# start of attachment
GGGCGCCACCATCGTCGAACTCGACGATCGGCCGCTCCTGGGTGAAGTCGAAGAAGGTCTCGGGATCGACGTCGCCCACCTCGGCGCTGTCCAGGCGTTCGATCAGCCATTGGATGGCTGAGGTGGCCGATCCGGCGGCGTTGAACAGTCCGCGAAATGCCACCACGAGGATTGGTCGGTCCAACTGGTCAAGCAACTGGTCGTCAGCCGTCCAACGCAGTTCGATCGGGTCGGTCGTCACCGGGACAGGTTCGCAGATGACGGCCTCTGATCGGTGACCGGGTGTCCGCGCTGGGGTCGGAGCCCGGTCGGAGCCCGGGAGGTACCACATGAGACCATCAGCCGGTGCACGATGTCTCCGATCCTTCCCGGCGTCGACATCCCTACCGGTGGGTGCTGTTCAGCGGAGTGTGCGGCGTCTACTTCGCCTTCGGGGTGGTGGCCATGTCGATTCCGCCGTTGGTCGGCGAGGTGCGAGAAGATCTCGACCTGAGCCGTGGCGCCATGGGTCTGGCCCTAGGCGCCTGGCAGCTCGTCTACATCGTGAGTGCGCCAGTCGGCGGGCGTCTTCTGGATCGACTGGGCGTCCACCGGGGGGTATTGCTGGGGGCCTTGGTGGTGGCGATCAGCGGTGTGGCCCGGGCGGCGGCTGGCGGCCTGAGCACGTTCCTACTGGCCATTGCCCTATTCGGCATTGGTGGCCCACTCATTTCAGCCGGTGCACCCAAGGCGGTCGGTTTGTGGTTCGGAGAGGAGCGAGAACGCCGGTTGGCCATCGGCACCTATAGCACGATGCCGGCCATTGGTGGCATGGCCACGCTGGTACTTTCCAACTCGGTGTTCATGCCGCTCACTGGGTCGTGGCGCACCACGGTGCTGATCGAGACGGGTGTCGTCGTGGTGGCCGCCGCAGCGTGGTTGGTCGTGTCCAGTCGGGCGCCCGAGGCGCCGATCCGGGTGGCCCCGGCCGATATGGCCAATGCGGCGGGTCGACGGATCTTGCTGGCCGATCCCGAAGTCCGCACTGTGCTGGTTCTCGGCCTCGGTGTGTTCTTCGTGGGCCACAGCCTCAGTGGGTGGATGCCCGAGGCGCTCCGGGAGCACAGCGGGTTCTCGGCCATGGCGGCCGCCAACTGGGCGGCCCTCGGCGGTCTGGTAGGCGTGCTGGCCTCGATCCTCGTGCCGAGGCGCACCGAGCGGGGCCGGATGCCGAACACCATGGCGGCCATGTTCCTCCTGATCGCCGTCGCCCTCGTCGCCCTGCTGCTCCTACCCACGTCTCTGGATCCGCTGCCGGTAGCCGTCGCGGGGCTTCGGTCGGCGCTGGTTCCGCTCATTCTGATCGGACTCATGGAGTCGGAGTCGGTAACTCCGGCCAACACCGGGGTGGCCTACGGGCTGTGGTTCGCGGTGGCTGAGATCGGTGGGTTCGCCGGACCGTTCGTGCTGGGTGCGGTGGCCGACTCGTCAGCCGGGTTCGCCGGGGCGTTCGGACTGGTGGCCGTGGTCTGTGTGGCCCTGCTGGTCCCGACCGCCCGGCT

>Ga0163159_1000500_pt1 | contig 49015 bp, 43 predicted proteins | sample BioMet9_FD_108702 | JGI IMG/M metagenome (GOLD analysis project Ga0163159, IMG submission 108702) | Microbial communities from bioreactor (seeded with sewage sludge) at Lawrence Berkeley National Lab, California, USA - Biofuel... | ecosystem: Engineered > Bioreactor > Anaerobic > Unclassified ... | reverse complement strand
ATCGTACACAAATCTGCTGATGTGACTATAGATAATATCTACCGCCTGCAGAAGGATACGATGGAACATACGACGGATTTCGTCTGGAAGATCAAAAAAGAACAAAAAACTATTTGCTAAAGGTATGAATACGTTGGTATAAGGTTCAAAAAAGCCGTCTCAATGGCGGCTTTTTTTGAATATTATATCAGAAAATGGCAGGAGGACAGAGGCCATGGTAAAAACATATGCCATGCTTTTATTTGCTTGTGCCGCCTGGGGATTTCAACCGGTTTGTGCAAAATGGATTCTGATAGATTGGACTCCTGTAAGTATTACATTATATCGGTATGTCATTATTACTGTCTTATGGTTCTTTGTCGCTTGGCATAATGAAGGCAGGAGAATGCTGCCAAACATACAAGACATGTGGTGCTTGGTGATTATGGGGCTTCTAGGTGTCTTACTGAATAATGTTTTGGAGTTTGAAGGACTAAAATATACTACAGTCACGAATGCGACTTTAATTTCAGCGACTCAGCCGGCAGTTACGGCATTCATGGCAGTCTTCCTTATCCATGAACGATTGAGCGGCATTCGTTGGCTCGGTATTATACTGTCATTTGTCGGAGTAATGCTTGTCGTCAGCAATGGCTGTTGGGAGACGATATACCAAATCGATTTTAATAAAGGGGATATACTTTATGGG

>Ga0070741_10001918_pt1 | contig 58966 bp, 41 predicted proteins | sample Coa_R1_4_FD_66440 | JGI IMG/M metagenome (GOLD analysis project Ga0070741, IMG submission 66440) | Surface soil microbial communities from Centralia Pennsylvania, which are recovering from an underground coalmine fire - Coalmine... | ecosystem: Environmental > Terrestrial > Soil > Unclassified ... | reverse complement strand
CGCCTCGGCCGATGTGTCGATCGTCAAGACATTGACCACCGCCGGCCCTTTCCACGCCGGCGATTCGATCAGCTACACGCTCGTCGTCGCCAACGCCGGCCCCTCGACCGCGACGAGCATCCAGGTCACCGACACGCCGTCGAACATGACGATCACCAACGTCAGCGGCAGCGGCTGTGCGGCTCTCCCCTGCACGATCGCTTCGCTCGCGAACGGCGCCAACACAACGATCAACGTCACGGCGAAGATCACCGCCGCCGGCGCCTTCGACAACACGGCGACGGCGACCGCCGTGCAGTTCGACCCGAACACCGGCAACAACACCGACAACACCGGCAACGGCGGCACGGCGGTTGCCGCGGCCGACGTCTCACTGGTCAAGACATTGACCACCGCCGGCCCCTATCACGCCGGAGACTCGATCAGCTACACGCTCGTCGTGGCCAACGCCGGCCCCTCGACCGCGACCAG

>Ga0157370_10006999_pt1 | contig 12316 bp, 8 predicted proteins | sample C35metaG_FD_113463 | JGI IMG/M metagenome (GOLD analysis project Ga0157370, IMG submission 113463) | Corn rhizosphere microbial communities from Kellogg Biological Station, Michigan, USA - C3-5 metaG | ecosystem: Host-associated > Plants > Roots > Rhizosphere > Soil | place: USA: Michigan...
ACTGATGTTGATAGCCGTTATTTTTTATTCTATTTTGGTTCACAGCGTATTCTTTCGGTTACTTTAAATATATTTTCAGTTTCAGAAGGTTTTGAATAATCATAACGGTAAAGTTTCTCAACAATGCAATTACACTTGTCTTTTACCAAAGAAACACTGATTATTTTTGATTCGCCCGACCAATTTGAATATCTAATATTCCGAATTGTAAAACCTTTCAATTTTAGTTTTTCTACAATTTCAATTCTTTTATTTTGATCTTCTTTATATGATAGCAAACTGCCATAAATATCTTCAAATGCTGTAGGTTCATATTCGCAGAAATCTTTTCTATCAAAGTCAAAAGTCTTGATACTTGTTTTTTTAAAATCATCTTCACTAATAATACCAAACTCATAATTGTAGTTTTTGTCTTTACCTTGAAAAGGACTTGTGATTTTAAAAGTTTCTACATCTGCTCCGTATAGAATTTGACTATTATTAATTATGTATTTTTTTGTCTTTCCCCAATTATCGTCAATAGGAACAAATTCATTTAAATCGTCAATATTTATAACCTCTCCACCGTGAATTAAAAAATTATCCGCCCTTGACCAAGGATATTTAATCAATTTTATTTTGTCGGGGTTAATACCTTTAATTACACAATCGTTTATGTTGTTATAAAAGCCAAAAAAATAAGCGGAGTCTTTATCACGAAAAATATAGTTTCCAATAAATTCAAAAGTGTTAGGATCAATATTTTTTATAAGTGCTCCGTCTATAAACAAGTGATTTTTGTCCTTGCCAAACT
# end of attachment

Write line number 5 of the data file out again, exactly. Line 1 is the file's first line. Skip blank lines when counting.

CGCCTCGGCCGATGTGTCGATCGTCAAGACATTGACCACCGCCGGCCCTTTCCACGCCGGCGATTCGATCAGCTACACGCTCGTCGTCGCCAACGCCGGCCCCTCGACCGCGACGAGCATCCAGGTCACCGACACGCCGTCGAACATGACGATCACCAACGTCAGCGGCAGCGGCTGTGCGGCTCTCCCCTGCACGATCGCTTCGCTCGCGAACGGCGCCAACACAACGATCAACGTCACGGCGAAGATCACCGCCGCCGGCGCCTTCGACAACACGGCGACGGCGACCGCCGTGCAGTTCGACCCGAACACCGGCAACAACACCGACAACACCGGCAACGGCGGCACGGCGGTTGCCGCGGCCGACGTCTCACTGGTCAAGACATTGACCACCGCCGGCCCCTATCACGCCGGAGACTCGATCAGCTACACGCTCGTCGTGGCCAACGCCGGCCCCTCGACCGCGACCAG